One of the beauties, or nuisances (depending on how you see it), of the Internet these days is the “fad culture.” Previously, the “fad” concept was strictly reserved for, what would be now, fashion faux pas. Think your classic Sketchers’ Wheelies, frosted tips, Livestrong bracelets (or sleeves), Juicy Couture “jogging” suits, and the list trails on.
Interestingly, over the past couple of years, this “fad” concept has notably spilled into the media-gorged food culture of today. Next thing you know, cupcakes are the hottest thing since sliced bread, avocados go in and on everything, and bagel bakeries have started letting toddlers dye their bagels.
If, through all of this culinary commotion you have considered yourself blissfully unaffected, you may want to think again. “Nitro” coffee, the newest of these food fads, might have just set up shop in your local, sacred coffee space.
What is “Nitro” Coffee?
Nitro coffee is pretty much what is sounds like — typical cold brew coffee that has been infused with (you got it) nitrogen. If you find yourself asking for this creative coffee concoction, you’ll note that it’s served from a tap. Nitro coffee is stored in a pressurized keg, or more recently, in individual-sized cans/ airtight bottles. While this new-age nitro seems to only slightly differ from the average cold brew, you can taste some major differences.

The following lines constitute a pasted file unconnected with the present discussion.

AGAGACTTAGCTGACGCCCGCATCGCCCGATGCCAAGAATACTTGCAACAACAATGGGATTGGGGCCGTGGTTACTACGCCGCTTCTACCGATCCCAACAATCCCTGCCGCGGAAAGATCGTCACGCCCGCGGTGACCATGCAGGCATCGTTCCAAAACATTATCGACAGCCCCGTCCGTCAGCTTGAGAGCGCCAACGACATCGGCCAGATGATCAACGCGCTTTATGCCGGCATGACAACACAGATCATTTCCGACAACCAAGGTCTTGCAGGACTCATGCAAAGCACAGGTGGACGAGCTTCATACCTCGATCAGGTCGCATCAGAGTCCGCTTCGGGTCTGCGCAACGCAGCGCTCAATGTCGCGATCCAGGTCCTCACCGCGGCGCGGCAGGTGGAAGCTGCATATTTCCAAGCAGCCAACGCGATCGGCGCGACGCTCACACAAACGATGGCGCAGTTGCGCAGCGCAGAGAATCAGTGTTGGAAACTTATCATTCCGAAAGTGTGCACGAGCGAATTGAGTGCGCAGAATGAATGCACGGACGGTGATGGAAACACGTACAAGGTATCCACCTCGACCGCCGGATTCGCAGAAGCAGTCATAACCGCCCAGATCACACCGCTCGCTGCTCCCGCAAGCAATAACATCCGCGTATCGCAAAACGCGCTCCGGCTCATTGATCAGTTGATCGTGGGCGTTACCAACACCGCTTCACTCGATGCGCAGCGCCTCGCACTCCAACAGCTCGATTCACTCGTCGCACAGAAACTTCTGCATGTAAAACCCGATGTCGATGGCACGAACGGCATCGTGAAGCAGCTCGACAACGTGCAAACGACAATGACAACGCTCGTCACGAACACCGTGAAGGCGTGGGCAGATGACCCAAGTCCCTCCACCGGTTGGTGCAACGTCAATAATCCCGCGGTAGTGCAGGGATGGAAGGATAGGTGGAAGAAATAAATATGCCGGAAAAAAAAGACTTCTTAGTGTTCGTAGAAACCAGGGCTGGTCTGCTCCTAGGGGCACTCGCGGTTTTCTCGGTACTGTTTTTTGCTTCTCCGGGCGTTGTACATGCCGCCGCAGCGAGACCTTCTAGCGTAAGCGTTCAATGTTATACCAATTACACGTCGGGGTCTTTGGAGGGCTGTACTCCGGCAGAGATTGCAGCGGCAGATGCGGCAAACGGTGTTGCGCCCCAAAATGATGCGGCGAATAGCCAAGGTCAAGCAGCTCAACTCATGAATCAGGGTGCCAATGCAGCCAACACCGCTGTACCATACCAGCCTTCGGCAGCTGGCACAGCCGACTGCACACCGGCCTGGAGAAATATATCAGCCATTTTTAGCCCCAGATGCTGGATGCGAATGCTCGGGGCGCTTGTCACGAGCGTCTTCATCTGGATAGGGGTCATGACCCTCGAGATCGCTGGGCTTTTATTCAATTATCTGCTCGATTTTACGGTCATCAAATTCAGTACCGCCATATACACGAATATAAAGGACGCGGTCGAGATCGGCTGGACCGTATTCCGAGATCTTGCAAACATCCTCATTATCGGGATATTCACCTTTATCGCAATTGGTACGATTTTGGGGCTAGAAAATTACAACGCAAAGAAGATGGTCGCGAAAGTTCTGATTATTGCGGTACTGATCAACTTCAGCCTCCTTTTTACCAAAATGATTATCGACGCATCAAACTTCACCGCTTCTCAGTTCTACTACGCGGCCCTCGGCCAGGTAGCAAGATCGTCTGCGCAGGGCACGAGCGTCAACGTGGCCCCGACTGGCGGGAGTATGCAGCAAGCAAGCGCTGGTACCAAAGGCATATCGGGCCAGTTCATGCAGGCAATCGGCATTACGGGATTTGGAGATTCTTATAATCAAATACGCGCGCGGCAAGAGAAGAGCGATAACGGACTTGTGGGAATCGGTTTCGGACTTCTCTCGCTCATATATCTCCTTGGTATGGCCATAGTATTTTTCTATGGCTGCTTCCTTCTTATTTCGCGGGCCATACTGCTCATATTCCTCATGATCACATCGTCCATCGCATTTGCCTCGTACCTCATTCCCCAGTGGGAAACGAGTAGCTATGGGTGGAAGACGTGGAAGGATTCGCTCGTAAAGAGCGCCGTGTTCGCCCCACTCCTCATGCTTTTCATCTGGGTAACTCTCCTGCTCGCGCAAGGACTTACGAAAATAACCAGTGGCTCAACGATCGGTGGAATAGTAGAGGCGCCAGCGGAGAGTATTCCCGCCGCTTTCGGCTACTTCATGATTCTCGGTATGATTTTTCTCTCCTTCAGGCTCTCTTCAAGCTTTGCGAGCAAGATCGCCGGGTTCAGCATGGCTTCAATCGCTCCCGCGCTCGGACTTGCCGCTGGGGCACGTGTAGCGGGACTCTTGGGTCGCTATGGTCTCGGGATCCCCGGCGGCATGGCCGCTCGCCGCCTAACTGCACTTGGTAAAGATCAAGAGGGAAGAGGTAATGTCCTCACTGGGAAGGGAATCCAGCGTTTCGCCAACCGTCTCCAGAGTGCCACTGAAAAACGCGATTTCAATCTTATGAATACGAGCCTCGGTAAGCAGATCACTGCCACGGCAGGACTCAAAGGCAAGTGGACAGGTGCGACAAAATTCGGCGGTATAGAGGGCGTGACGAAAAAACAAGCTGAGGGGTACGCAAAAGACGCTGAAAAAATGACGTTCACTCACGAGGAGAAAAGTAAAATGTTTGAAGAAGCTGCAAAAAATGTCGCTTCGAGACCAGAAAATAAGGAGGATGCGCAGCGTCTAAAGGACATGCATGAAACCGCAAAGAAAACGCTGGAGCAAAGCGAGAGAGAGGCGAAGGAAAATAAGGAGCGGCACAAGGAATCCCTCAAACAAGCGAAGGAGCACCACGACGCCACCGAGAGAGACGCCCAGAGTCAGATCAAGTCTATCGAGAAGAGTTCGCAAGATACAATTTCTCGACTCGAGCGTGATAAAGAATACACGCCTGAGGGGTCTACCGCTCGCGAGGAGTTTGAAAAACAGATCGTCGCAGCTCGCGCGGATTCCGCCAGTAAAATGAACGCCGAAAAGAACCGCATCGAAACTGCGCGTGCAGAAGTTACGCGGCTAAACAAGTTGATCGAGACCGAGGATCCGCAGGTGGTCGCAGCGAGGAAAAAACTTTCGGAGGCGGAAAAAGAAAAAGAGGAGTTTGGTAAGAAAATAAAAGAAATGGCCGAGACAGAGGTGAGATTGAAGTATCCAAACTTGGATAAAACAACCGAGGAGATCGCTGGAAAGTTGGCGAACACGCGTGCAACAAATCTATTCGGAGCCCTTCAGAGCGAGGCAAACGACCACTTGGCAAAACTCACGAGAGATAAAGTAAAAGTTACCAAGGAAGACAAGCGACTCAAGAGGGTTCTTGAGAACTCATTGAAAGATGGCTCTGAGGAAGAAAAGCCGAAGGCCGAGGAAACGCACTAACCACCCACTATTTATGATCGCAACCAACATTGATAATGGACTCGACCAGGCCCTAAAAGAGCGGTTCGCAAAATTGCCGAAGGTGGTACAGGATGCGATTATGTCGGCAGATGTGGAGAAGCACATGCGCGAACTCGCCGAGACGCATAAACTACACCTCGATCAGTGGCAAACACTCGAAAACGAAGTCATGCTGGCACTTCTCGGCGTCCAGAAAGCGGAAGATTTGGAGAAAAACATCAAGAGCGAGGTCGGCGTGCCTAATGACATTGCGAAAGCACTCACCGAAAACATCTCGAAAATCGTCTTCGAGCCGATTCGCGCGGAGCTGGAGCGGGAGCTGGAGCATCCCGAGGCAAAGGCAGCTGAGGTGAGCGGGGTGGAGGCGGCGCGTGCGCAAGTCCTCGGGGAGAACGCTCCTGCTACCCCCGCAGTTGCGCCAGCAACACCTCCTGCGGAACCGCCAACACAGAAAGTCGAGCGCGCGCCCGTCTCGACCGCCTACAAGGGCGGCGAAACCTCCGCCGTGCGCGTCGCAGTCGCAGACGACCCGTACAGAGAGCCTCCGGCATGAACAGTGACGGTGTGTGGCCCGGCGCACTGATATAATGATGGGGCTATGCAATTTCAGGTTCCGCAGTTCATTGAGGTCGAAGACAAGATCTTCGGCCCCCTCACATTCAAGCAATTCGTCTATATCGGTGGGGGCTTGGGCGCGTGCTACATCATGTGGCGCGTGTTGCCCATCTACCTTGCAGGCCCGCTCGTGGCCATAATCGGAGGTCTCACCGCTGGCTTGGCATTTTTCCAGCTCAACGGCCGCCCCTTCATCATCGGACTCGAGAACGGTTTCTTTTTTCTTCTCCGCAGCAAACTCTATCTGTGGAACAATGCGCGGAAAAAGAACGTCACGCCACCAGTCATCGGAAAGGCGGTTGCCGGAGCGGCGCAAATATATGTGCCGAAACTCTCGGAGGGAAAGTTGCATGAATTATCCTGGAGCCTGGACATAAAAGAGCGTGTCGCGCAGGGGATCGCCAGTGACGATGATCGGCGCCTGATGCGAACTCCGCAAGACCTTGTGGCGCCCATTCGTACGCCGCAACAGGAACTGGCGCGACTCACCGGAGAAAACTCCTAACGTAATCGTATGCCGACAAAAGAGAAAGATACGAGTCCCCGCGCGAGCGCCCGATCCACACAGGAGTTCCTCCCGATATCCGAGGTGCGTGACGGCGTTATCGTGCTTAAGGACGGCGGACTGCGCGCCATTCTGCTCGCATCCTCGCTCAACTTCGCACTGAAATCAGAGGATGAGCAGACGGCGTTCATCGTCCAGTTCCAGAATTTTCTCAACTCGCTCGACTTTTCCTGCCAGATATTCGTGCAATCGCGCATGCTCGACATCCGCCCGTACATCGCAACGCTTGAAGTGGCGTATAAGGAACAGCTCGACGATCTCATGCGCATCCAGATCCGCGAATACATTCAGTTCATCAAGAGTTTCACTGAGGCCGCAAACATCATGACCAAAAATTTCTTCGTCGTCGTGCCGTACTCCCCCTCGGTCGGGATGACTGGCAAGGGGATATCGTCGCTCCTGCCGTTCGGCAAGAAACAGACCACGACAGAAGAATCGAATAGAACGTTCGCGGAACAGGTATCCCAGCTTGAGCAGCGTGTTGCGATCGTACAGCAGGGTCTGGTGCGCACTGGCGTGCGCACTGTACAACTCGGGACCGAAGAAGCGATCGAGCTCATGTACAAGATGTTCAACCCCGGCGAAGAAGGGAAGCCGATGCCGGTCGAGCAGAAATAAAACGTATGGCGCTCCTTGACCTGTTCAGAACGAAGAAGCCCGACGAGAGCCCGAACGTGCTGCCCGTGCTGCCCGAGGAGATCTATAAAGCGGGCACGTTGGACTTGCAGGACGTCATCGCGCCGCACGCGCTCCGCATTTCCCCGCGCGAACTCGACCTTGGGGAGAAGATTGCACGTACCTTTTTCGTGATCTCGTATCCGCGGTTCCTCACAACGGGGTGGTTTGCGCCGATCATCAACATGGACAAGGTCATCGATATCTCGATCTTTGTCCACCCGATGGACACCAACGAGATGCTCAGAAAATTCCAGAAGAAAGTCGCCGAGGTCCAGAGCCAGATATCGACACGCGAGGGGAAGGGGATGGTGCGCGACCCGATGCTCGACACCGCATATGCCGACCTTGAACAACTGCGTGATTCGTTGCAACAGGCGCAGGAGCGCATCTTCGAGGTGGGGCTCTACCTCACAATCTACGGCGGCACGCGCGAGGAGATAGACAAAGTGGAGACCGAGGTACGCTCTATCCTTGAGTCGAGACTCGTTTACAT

The Taste Test
As one would expect, the nitrogen infused into the coffee creates carbonation — hence the necessity for a keg, airtight can/bottle, etc. What you don’t expect is that this carbonation actually makes the coffee creamier and sweeter.
Personally, I’m not big of adding sugar to my coffee, but I do love half and half. When trying my first Nitro coffee, I’m not not sure what stopped me — maybe the nitro’s lighter chestnut color, or the cream-colored foam at the top — but I didn’t reach for the cream. Regardless the reason, upon my first taste, I’m thankful I passed on my beloved dairy.
Similar to cold brew, Nitro coffee is higher in caffeine than your normal cup of Joe. Funny enough, nitro actually seems stronger than cold brew. Some say the caffeine “rush” hits you sooner, others think it could be an accelerated absorption rate caused by the nitrogen. Either way, all I can say is, it’s strong stuff.
While at times I think the “food fad” phenomenon is tiresome culinary clutter, I found nitro coffee, in the very least, interesting. So, unless your some coffee-conservative or purist, and you don’t mind an extra caffeine pop, this nouveau coffee cocktail is worth a try.